Office tenants, especially in digital technology, continue to fit more people into the same amount of space. Open floor plans and higher ceilings support this greater density. In Los Angeles, workers drive to work and parking is limited. The normal office building has three parking spaces per 1,000 square feet of office space. All the while, office density is growing to five users per 1,000 square feet and greater. Companies want to supply parking for their employees. They don’t want to force their employees to carpool, have to take transit, walk more than very short distances to park, or have to ride a shuttle. This reality is hard on planners. It will be a good idea to begin to introduce the Los Angeles creative work force to these alternative methods. The reality is that brokers and tenants are requesting additional onsite parking more frequently. Densities are continuing to go up and building owners, brokers, and companies need to deal with issue.
Some may argue that office space in West Los Angeles has become too plentiful. Soft markets, when there is an excess of supply over demand, occur about 80% of the time. Conversely, tight markets occur about 20% of the time. Los Angeles brokers and building owners have to face the reality that demand has been decreasing over the last two decades. This industry is very mature, and it may be time for a change. As this article from CoStar Group points out, one of the changes that should be made in office design is to accommodate the needs of the next workforce generation. Unfortunately, the next generation demands less, not more, office space per employee.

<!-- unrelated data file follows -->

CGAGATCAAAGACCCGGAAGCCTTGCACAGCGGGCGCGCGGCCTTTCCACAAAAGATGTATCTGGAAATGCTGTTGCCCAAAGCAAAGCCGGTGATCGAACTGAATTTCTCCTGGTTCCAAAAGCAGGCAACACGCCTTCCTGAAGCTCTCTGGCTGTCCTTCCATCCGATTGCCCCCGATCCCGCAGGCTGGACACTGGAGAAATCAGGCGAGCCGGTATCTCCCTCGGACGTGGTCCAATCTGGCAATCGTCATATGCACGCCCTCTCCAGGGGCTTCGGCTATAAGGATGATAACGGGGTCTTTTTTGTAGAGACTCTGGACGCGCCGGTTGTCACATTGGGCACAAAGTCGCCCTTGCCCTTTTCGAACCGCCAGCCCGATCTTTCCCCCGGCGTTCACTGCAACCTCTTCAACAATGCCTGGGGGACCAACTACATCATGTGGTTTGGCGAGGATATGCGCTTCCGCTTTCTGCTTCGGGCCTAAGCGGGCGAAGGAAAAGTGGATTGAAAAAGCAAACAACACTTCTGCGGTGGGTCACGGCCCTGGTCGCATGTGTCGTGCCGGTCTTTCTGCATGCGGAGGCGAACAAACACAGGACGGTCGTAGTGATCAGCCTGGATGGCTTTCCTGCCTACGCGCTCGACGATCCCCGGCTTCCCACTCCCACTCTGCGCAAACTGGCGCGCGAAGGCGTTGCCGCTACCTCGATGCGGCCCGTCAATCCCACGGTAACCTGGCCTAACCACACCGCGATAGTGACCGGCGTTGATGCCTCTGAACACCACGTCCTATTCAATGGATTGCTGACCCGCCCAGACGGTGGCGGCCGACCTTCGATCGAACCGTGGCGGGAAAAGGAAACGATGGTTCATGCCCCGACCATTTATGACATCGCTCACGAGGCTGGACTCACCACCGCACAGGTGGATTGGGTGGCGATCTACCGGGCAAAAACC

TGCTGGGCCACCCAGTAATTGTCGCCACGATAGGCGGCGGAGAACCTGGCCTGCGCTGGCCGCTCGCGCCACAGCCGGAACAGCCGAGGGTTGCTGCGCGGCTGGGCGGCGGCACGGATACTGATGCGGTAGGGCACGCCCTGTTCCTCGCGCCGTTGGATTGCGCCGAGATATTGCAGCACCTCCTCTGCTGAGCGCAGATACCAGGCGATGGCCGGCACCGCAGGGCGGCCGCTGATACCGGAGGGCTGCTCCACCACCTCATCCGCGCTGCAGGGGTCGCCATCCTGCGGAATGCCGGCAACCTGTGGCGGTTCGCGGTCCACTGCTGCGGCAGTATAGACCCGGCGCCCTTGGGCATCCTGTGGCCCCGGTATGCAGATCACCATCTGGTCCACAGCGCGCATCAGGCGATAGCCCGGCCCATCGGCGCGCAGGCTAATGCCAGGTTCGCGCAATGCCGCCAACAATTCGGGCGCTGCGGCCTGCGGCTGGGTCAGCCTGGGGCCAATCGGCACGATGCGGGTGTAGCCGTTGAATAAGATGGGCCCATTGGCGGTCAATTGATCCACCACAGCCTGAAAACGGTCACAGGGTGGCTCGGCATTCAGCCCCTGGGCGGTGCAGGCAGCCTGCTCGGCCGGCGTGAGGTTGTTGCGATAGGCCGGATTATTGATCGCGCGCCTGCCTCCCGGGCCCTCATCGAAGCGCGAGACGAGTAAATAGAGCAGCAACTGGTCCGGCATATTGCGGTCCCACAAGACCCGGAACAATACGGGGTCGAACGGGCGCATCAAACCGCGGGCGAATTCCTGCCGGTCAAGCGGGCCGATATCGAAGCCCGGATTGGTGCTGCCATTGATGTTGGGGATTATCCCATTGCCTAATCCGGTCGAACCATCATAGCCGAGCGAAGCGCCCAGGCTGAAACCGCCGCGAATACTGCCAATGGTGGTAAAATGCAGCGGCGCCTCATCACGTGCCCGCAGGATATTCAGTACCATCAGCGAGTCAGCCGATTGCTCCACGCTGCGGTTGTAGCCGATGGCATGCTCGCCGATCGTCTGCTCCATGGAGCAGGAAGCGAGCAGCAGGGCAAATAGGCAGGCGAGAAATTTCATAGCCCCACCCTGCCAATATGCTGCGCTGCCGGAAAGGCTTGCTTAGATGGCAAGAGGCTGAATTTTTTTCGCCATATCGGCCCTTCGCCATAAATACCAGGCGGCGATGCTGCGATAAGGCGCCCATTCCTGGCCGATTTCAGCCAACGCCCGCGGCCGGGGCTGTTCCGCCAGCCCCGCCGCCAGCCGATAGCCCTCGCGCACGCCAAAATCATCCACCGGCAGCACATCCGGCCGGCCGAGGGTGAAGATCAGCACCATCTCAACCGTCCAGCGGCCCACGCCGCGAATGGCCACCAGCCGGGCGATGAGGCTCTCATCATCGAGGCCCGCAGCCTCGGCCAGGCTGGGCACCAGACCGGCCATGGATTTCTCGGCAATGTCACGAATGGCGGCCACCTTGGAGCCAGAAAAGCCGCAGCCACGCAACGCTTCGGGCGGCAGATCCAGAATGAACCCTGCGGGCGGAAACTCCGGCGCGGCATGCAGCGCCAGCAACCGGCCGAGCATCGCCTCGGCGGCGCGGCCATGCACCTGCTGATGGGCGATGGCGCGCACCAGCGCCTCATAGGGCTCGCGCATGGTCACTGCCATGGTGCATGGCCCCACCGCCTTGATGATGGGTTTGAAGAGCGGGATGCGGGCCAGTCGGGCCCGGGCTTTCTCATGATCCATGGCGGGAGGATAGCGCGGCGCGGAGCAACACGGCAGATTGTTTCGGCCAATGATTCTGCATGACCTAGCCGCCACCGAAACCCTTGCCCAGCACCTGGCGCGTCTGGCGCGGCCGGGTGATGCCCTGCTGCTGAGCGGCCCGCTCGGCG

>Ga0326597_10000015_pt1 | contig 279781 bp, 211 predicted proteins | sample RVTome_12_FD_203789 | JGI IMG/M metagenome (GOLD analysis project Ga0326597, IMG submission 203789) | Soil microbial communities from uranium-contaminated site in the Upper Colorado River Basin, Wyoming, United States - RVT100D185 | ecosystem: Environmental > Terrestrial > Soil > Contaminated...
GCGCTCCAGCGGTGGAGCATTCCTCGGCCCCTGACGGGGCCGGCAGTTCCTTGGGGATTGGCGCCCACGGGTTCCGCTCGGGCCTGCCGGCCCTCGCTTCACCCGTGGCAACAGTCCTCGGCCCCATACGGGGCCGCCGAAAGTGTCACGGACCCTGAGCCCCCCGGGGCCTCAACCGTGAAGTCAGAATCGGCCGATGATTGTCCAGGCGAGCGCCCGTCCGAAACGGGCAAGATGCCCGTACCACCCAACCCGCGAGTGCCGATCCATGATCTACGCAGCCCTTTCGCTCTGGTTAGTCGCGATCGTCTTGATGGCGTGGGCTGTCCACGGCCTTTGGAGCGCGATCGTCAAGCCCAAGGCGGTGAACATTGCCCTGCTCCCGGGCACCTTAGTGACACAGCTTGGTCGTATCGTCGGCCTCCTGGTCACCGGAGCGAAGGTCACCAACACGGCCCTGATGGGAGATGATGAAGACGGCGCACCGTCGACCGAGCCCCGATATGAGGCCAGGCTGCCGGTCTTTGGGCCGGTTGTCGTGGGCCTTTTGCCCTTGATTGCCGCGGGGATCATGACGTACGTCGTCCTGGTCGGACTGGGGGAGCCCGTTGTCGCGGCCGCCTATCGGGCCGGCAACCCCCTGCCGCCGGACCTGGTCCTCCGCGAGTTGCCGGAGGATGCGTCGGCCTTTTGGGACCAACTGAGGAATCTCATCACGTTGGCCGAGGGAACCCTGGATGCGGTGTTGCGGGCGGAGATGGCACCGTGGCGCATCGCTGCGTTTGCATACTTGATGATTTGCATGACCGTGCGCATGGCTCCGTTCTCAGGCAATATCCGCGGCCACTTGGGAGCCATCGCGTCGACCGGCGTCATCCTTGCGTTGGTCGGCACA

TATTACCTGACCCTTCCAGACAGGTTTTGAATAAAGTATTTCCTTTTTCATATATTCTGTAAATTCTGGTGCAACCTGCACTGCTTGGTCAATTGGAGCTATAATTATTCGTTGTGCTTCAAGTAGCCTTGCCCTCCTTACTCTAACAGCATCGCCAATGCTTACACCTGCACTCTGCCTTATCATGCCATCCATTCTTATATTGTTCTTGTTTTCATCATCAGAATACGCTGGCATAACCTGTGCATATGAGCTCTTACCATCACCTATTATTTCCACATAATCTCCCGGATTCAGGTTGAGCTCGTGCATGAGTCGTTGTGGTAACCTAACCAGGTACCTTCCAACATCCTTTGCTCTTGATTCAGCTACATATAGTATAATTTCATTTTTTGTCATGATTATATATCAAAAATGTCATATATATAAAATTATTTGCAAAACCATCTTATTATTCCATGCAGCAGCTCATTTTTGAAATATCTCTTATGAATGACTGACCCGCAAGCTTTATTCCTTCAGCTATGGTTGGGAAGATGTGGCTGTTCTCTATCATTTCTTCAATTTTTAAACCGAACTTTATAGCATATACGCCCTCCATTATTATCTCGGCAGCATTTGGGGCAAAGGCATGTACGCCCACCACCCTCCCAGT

To add value to their properties, Westside Los Angeles office owners will need to design spaces that operate with greater efficiency. They will also have to account for greater densities of employees in these spaces. These two tasks need to be accomplished simultaneously while continuing to foster an interesting and creative atmosphere. These environments will further promote collaboration and will have a positive effect on employees rather than sticking them in cubicle farms.
The Westside does not need more space, but simply better quality of space. Despite a 20% vacancy rate in Playa Vista, developers are planning to bring on another million square feet of office space in the next couple of years. If the future workforce demands less space, one may question why this is being planned. Investors, developers and owners have to ask themselves if they are meeting a tenant demand or investor demand.